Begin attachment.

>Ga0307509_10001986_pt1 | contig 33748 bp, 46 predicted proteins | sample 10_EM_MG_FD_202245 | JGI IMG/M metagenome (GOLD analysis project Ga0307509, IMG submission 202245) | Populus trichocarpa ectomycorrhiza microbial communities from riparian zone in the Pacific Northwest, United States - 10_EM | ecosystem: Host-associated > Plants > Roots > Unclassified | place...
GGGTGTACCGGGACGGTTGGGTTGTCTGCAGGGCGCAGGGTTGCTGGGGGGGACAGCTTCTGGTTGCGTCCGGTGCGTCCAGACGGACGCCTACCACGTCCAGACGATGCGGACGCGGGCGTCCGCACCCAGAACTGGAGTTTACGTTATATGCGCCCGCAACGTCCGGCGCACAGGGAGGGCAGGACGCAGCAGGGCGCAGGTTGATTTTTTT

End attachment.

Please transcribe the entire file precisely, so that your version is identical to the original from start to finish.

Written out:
>Ga0307509_10001986_pt1 | contig 33748 bp, 46 predicted proteins | sample 10_EM_MG_FD_202245 | JGI IMG/M metagenome (GOLD analysis project Ga0307509, IMG submission 202245) | Populus trichocarpa ectomycorrhiza microbial communities from riparian zone in the Pacific Northwest, United States - 10_EM | ecosystem: Host-associated > Plants > Roots > Unclassified | place...
GGGTGTACCGGGACGGTTGGGTTGTCTGCAGGGCGCAGGGTTGCTGGGGGGGACAGCTTCTGGTTGCGTCCGGTGCGTCCAGACGGACGCCTACCACGTCCAGACGATGCGGACGCGGGCGTCCGCACCCAGAACTGGAGTTTACGTTATATGCGCCCGCAACGTCCGGCGCACAGGGAGGGCAGGACGCAGCAGGGCGCAGGTTGATTTTTTT